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A meta-analysis of randomized controlled trials of the presence or absence of paintings in wards has demonstrated some far-reaching results. Looking at paintings while confined to bed is estimated to lower the blood pressure by a mean of 5 mmHg and to raise wellbeing by an average of seven QUALIs (quality-adjusted laughter indices); these results, if extrapolated across the UK, could save £40 m in the prescription of beta-blockers and £120 m in the prescription of antidepressants. A government spokesman promised to recruit 120 artists-in-residence over the next ten years. Of course I made that all up, yet it is not all that far-fetched. These thoughts occurred to me on a journey back from Exeter where I had attended an all-day conference to launch an evaluation of the Exeter Health Care Arts Project1.
The Royal Devon & Exeter Hospital is a low-rise modern development built around a series of courtyards. The courtyards contain pieces of modern sculpture set amongst peaceful gardens both Zen and non-Zen in their inspiration. The walls are richly covered with contemporary art and photography (Figure 1). The entrance hall has magnificent tapestries and mosaics, and the chapel is one to die for. Mr Peter Senior, Director for the Arts for the Health Department at Manchester Metropolitan University, had been commissioned to audit and evaluate this extraordinary collection. As a scientific exercise it lacked something of the rigour of the randomized controlled trial or the case—control study central to the practice of evidence-based medicine. Essentially, staff and patients were asked whether they liked the environment and whether or not their life was enriched by the beautiful things that surrounded them.
In the passionate debate that followed, it was possible to witness the audience polarized into strict scientific empiricists and fuzzy-logic experientialists. Steeped in the traditions of controlled trials and an advocate of the scientific process, I was initially more sympathetic to the scientific wing of the audience. There would be no great difficulty in designing an experiment whereby patients requiring radiotherapy were randomized into one of four bunkers in a 2 × 2 factorial design. One bunker would have its grey walls unadorned. Another bunker would be filled with Mozart's music; a third would be adorned with murals by Raoul Dufy, and the fourth would have both the art and the music. Outcome measures would include quality of life as measured by the hospital anxiety depression score and objective measures such as natural killer cell count and relapse-free survival. However, more mature consideration on the train home convinced me that these ideas were utterly absurd—an abuse not only of the arts culture but also of the science culture.
Hospital wards and corridors are public places. They are also the temporary homes of our medical charges. Which public places are denied their fill of works of art, and how many homes contain no pictures or never throb to the beat of the bass guitar? The value of art and music are givens within our culture and the life-enhancing value of fine art is common experience. It is highly likely that the sense of wellbeing when we contemplate a work of art is associated with a lowering of blood pressure and other beneficial physiological changes—a subject well worthy of research. But these are mere surrogates for the real outcome.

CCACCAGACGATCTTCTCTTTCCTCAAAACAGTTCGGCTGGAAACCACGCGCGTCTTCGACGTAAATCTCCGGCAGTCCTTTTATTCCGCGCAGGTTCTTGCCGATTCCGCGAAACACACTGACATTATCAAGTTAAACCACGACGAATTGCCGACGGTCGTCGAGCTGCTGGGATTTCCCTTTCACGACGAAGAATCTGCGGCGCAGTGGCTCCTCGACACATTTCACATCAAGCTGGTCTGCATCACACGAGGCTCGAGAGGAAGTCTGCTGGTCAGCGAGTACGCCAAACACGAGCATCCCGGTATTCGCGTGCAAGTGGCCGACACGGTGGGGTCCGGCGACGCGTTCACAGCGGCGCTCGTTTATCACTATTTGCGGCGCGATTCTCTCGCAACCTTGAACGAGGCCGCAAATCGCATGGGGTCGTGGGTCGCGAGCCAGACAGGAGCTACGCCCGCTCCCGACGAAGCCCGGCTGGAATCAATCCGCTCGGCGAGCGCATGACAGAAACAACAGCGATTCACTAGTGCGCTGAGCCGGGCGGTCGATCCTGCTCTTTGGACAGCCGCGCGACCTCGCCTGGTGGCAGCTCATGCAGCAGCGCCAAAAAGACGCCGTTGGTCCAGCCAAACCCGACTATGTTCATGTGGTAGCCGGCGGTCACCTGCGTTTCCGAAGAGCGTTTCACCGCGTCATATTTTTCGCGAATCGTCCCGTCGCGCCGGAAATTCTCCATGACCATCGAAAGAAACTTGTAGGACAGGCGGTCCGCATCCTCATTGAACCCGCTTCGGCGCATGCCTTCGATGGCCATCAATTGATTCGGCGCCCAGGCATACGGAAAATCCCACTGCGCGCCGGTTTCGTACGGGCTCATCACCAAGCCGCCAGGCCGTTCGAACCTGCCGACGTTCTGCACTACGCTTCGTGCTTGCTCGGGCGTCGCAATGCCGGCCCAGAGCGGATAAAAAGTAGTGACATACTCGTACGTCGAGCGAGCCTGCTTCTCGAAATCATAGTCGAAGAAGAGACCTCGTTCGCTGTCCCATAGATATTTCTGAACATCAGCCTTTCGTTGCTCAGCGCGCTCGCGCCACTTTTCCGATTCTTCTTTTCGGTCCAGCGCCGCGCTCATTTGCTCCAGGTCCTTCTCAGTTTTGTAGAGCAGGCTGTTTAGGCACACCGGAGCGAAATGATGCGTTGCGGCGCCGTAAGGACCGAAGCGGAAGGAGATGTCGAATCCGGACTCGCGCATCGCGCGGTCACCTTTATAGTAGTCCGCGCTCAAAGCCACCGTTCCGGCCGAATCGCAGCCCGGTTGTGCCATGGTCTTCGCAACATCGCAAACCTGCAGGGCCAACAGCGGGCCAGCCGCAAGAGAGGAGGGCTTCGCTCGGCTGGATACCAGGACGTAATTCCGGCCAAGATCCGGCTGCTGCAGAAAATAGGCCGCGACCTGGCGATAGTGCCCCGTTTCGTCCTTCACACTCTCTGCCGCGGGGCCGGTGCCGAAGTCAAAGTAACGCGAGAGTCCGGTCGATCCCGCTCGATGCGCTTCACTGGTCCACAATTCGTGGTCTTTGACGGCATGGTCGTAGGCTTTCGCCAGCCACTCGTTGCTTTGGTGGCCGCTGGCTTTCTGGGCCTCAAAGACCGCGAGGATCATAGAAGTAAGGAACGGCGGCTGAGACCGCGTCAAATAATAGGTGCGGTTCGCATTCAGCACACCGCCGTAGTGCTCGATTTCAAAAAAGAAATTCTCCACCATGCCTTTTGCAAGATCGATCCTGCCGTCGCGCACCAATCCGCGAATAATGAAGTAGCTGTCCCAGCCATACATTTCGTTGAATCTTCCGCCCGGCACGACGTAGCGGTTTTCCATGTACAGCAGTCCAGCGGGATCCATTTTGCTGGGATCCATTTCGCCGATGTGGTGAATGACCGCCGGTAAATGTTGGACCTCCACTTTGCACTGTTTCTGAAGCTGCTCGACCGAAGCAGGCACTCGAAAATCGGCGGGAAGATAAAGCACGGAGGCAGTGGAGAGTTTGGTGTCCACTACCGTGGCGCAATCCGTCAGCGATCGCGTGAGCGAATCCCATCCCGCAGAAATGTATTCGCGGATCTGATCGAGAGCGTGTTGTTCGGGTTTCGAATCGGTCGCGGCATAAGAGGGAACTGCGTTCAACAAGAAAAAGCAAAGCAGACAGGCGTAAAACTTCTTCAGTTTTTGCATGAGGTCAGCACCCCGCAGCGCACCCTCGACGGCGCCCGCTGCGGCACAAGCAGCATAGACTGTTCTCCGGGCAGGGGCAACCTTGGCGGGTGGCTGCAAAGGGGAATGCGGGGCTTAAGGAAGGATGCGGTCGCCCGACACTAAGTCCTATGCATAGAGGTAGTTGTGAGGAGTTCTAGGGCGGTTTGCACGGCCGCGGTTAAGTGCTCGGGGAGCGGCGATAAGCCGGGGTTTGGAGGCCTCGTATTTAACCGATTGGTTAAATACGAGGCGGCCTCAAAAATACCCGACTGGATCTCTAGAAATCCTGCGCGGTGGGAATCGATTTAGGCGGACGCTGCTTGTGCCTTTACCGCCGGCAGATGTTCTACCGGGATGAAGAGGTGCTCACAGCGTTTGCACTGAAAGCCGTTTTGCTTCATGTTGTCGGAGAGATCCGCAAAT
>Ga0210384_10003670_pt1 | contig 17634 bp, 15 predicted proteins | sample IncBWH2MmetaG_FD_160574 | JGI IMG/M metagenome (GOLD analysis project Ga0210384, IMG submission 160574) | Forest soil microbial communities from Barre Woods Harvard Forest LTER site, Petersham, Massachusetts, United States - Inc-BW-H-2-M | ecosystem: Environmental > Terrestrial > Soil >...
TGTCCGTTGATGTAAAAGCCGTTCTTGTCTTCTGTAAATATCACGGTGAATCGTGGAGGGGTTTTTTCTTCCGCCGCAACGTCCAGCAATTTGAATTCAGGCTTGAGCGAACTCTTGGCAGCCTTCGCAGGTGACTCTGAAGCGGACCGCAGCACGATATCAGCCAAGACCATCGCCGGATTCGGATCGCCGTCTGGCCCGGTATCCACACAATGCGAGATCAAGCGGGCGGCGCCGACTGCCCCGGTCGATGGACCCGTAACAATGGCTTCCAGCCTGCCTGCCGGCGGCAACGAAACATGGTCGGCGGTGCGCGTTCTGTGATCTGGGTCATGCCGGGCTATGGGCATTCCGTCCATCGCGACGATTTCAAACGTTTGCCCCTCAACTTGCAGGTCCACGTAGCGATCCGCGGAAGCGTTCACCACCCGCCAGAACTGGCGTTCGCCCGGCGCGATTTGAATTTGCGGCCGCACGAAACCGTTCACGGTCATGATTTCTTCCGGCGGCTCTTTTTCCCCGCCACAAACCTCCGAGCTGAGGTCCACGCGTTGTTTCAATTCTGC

Let us return to the chapel at Exeter. The architectural shape for prayer, the colour scheme on the walls, the maple furniture and the paintings and tapestries adorning the walls generate a sense of calm similar to that which I experience at the Tate Modern gallery, in the room devoted to the large abstract paintings of Mark Rothko. Whether or not you subscribe to a religious faith, time spent sitting in the chapel makes you feel good. It then occurred to me that for more than 200 years a chapel has been an integral component of a hospital, yet I have never heard a demand for a randomized controlled trial of chapels in hospitals.
In my own planning-blighted hospital, The Middlesex, of Mortimer Street, there are only two sanctuaries that are pleasing to the eye and pleasing to the spirit. The entrance hall still proudly displays the large paintings by Frederick Caylay Robinson (1864-1926) showing the nurses descending and ascending for their breakfast—an allegory for the angels of healing, flanked on each side by the three ages of man and the resurrection of the fallen from the First World War. Even amongst the hustle and bustle and the visual pollution of a decaying NHS hospital, these pictures exert a calming influence on me. The other sanctuary is the pretty little Victorian chapel which I pass most days with an envious glance at those whose time and creed allow a moment or two of contemplation.
The humanities and the sciences have their particular roles in the practice of medicine. The notion of evidence-based art is as absurd as an Impressionist school of science.